What Is Predictive Analytics and Why Is It Important?

What Is Predictive Analytics and Why Is It Important?

What Is Predictive Analytics and Why Is It Important?

Exploring data helps us understand our world. Why something happened, how things are trending, and what constitutes a meaningful change.

Now, we have a vast set of tools in our data analysis toolbox. We can not only examine what happened in the past, but we can also predict what might happen in the future using predictive analytics.

Predictive analytics is a powerful tool that can help us accelerate the path to healthcare value, ultimately reducing healthcare costs while improving patient care.

Read on for an introduction to predictive analytics in healthcare, including the uses, benefits, value, and potential future of predictive analytics.

In this post we will cover:

  • What Is Predictive Analytics in Healthcare?
  • What Is the Role of Predictive Analytics?
  • What Are Use Cases of Predictive Analytics in Healthcare?
  • What Is the Value of Predictive Analytics?
  • What Is the Future of Predictive Analytics?

What Is Predictive Analytics in Healthcare?

Predictive analytics answers the question: what is likely to happen next?

Using modeling and forecasting techniques, predictive analytics helps determine what has a high probability of occurring in the future. Physicians, researchers, medical specialty societies, pharmaceutical companies, and every other healthcare stakeholder can then use those predictions to provide the best possible care for individual patients.

To provide the most robust predictions possible, predictive analytics uses a variety of modeling techniques, from traditional hierarchical linear models to advanced artificial intelligence (AI) and machine learning algorithms. AI is a collection of technologies that can think and adapt on their own, while machine learning, which is a subset of AI, involves generating models to describe data with greater and greater precision as more data is introduced. [1,2]

In healthcare, predictive analytics leverages AI and machine learning to analyze historical data and forecast outputs such as disease risk for individual patients. [3]

What Is the Role of Predictive Analytics?

Predictive analytics is quickly becoming a cornerstone of personalized healthcare.

Using AI and machine learning, predictive models can intake huge amounts of diverse data for a single patient and forecast a patient’s response to certain treatments or devices, their risk of developing a specific disease, and their prognosis for a given condition.

What is personalized healthcare? This customized way of treating a patient is rooted in that individual’s specific medical history, environment, social risk factors, genetics, and unique biochemistry, among other characteristics. The key to personalized healthcare is treating a patient based on their specific attributes, instead of relying on population averages that aren’t one-size-fits-all. [4]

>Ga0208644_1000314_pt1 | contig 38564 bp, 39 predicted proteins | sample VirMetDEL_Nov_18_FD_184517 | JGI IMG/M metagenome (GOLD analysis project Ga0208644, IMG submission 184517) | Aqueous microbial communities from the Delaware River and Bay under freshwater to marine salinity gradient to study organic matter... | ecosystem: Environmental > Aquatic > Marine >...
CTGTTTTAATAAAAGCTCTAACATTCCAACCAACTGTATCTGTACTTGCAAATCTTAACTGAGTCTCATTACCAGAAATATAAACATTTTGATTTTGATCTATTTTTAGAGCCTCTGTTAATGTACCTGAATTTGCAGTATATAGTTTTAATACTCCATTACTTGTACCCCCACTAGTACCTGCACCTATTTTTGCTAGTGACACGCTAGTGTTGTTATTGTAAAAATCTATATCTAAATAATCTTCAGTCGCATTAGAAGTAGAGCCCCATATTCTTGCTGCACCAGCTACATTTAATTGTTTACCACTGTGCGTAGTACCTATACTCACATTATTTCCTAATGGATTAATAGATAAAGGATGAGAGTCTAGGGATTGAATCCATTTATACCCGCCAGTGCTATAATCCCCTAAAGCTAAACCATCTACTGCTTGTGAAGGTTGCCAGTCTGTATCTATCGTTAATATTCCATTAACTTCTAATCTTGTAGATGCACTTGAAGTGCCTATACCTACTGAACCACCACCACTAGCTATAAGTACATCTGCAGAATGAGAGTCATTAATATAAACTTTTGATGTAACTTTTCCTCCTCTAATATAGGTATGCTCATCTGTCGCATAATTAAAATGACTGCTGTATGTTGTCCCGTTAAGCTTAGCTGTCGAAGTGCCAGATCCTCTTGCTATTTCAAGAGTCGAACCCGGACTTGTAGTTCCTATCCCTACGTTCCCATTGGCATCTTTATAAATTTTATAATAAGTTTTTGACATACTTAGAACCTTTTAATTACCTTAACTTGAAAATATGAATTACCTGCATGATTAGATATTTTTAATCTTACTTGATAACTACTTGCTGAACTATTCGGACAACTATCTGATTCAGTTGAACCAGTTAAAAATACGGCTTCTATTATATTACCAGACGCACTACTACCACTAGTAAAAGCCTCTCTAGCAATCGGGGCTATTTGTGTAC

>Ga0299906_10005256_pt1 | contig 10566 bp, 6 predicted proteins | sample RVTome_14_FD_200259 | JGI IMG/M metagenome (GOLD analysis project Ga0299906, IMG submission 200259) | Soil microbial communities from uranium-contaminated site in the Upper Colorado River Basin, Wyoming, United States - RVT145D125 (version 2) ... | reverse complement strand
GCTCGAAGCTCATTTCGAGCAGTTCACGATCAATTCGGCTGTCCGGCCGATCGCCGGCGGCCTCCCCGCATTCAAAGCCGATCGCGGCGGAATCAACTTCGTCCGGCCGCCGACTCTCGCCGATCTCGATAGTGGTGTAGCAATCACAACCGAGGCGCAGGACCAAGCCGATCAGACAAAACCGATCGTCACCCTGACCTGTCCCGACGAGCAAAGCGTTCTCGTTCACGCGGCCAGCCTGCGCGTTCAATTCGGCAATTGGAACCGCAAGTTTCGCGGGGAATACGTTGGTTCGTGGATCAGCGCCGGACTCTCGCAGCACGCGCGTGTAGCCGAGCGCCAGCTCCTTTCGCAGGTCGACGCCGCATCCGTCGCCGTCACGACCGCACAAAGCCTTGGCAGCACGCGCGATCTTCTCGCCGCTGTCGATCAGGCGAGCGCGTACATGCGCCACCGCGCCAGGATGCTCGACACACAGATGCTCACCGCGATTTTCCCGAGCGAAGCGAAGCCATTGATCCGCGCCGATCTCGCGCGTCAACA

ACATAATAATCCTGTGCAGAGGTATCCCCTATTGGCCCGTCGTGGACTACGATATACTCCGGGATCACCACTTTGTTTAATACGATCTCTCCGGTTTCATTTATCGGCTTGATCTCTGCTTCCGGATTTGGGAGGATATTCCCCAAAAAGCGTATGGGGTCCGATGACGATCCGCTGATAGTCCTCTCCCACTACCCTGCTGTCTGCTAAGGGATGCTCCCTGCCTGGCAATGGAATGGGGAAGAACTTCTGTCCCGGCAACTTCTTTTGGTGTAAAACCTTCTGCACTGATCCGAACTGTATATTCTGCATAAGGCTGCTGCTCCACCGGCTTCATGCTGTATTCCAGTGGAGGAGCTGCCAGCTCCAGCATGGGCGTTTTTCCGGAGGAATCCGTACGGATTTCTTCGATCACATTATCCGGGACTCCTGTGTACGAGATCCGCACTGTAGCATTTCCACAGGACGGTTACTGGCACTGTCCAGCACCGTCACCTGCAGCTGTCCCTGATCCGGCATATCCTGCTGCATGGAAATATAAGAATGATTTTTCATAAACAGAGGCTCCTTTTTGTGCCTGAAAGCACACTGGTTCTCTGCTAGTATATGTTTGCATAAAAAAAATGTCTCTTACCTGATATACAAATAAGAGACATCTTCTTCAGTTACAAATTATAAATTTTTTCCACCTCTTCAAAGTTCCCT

Predictive analytics is helping the healthcare system shift from treating a patient as an average to treating a patient as an individual, which can only improve patient care overall in terms of quality, efficiency, cost, and patient satisfaction.

Use Cases of Predictive Analytics in Healthcare

Predictive analytics is useful at every step in a patient’s journey, including diagnosis, prognosis, and treatment. Predictive analytics can also inform remote patient monitoring and reduce adverse events. On a more macro level, predictive analytics can improve care quality while reducing costs.

Leveraging predictive analytics can help answer questions like:

  • What is the best course of treatment for this patient?
  • Is this patient likely to experience an adverse event following a given procedure?
  • What is the likelihood that this patient has a malignant tumor?

Here are a few key examples of predictive analytics in healthcare being used at various points in the patient journey:

  • Diagnosis: Predictive analytics have been used to predict malignant mesothelioma diagnoses in a patient cohort. Patients diagnosed early can start treatment immediately, which improves their chances of survival—thus making prediction a critical tool. [5]
  • Prognosis: Researchers used predictive analytics on physiological data from patients with congestive heart failure (CHF) to predict which patients were at greatest risk of readmission following a hospital stay. Using that information, physicians could implement interventions early to prevent the predicted readmissions. [6]
  • Treatment: Clinicians have used machine learning-based predictive analytic models to determine the most effective course of treatment for chronic pain patients. [7]

Most importantly, predictive analytics can provide real-time clinical decision support at the point of care, making personalized healthcare as efficient as possible.

This is just a small sliver of the research being performed using predictive analytics in healthcare. As technology and analytic models advance, more opportunities to improve patient care using forecasting techniques will surely be discovered.

What Is the Value of Predictive Analytics?

Wherever there is data, predictive analytics can produce tremendous value. Leading organizations leverage predictive analytics to generate real-world results. Let’s look at an example below.